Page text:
How to Betray Your Country in Ten Short Steps

Miami, Florida, July 27, 2016: "Russia, if you’re listening, I hope you’re able to find the 30,000 emails that are missing."C-SPAN

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A timeline of the entire Russia election hacking affair would be several yards long, so how about if we just do a short, focused one? Here you go:

  1. Summer 2014: The Dutch intelligence service, AIVD, breaks into the network of the Russian hacker group Cozy Bear. AIVD can see everything the Russians do.
  2. Summer 2015: AIVD watches as the Russians begin their efforts to hack into DNC servers and the email accounts of Democratic Party leaders.
  3. April 2016: Natalia Veselnitskaya, a Putin confidant and one of the most active Russian advocates for repealing sanctions imposed by the Magnitsky Act, meets with Rep. Dana Rohrabacher (R–Calif.) in Moscow. Veselnitskaya gives Rohrabacher a memo alleging that major Clinton campaign donors have evaded taxes on some of their Russian investments. Rep. French Hill (R–Arkansas) gets a copy of the same memo.
  4. June 3: Donald Trump Jr. receives an email from Rob Goldstone, a promoter who helped Donald Trump bring the 2013 Miss Universe Pageant to Moscow. Goldstone writes that a mutual friend has been given access to “official documents and information that would incriminate Hillary and her dealings with Russia and would be very useful to your father.”
  5. 17 minutes later: Trump Jr. replies that “if it’s what you say I love it especially later in the summer.”
  6. June 9: Natalia Veselnitskaya meets at Trump Tower with Donald Trump Jr., Jared Kushner, Paul Manafort, and other members of the Trump team. Later they all tell various lies about what was discussed until evidence leaks that contradicts them.
  7. June 22: Wikileaks sends an email to the Russian hackers, who are publicly posing as Guccifer 2.0, asking them to “[s]end any new material [stolen from the DNC] here for us to review and it will have a much higher impact than what you are doing.” A few days later Wikileaks makes another request: “if you have anything hillary related we want it in the next tvveo [sic] days prefable [sic] because the DNC [Democratic National Convention] is approaching and she will solidify bernie supporters behind her after…we think trump has only a 25% chance of winning against hillary . . . so conflict between bemie and hillary is interesting.” A month later, shortly before the Democratic convention starts, Wikileaks releases the Russian trove of DNC emails.
  8. July 27: While the Democratic convention is in progress, Donald Trump suggests he’s open to recognizing Russian control of Crimea and then says, “Russia, if you’re listening, I hope you’re able to find” Hillary Clinton’s missing 30,000 emails.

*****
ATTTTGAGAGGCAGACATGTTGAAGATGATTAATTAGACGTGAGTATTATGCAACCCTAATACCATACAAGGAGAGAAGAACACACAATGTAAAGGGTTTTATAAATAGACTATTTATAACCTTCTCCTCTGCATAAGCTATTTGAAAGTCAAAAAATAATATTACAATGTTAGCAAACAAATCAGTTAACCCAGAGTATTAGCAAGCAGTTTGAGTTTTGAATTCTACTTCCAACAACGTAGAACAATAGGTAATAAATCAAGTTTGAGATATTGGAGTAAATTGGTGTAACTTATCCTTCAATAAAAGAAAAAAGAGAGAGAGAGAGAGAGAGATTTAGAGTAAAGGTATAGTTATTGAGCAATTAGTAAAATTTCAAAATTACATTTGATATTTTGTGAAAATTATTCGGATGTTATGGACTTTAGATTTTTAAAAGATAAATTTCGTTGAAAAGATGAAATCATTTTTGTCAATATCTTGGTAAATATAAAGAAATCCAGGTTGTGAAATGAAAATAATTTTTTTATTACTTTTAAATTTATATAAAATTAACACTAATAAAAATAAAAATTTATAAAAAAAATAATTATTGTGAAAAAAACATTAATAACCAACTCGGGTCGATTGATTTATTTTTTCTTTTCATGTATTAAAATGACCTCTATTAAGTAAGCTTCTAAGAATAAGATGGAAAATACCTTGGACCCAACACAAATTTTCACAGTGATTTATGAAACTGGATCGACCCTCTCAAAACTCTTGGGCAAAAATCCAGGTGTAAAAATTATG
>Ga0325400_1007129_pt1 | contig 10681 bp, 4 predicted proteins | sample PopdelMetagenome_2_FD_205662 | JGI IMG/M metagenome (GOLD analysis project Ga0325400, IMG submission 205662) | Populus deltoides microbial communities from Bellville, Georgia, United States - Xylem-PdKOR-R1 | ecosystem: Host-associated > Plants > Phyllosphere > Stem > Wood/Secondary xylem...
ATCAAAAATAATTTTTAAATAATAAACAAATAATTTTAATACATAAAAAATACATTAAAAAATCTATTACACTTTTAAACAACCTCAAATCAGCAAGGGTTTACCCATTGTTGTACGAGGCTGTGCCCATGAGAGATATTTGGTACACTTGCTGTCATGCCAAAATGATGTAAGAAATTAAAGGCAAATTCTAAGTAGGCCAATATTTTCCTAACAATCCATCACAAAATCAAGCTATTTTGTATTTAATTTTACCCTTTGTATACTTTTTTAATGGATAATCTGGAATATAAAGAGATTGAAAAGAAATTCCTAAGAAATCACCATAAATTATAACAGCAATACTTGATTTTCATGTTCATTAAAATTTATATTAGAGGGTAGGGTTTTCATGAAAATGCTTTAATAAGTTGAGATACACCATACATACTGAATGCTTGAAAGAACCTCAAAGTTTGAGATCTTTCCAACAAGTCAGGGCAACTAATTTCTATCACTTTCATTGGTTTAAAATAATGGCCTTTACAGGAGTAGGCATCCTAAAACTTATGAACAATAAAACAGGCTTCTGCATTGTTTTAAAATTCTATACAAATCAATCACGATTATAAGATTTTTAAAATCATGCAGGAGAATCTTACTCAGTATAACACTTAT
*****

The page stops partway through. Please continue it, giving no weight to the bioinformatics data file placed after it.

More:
9. Later the same day: Russian hackers begin their first attempt to break into Clinton’s email server.
  10. October-November 2016: The Russians never find Clinton’s emails, but they do find John Podesta’s. These are turned over to Wikileaks, which releases them in 33 installments during the closing weeks of the campaign.

DOES IT FEEL LIKE POLITICS IS AT A BREAKING POINT?

Headshot of Editor in Chief of Mother Jones, Clara Jeffery

It sure feels that way to me, and here at Mother Jones, we’ve been thinking a lot about what journalism needs to do differently, and how we can have the biggest impact.

We kept coming back to one word: corruption. Democracy and the rule of law being undermined by those with wealth and power for their own gain. So we're launching an ambitious Mother Jones Corruption Project to do deep, time-intensive reporting on systemic corruption, and asking the MoJo community to help crowdfund it.

We aim to hire, build a team, and give them the time and space needed to understand how we got here and how we might get out. We want to dig into the forces and decisions that have allowed massive conflicts of interest, influence peddling, and win-at-all-costs politics to flourish.

It's unlike anything we've done, and we have seed funding to get started, but we're looking to raise $500,000 from readers by July when we'll be making key budgeting decisions—and the more resources we have by then, the deeper we can dig. If our plan sounds good to you, please help kickstart it with a tax-deductible donation today.

Thanks for reading—whether or not you can pitch in today, or ever, I'm glad you're with us.

Signed by Clara Jeffery

Clara Jeffery, Editor-in-Chief

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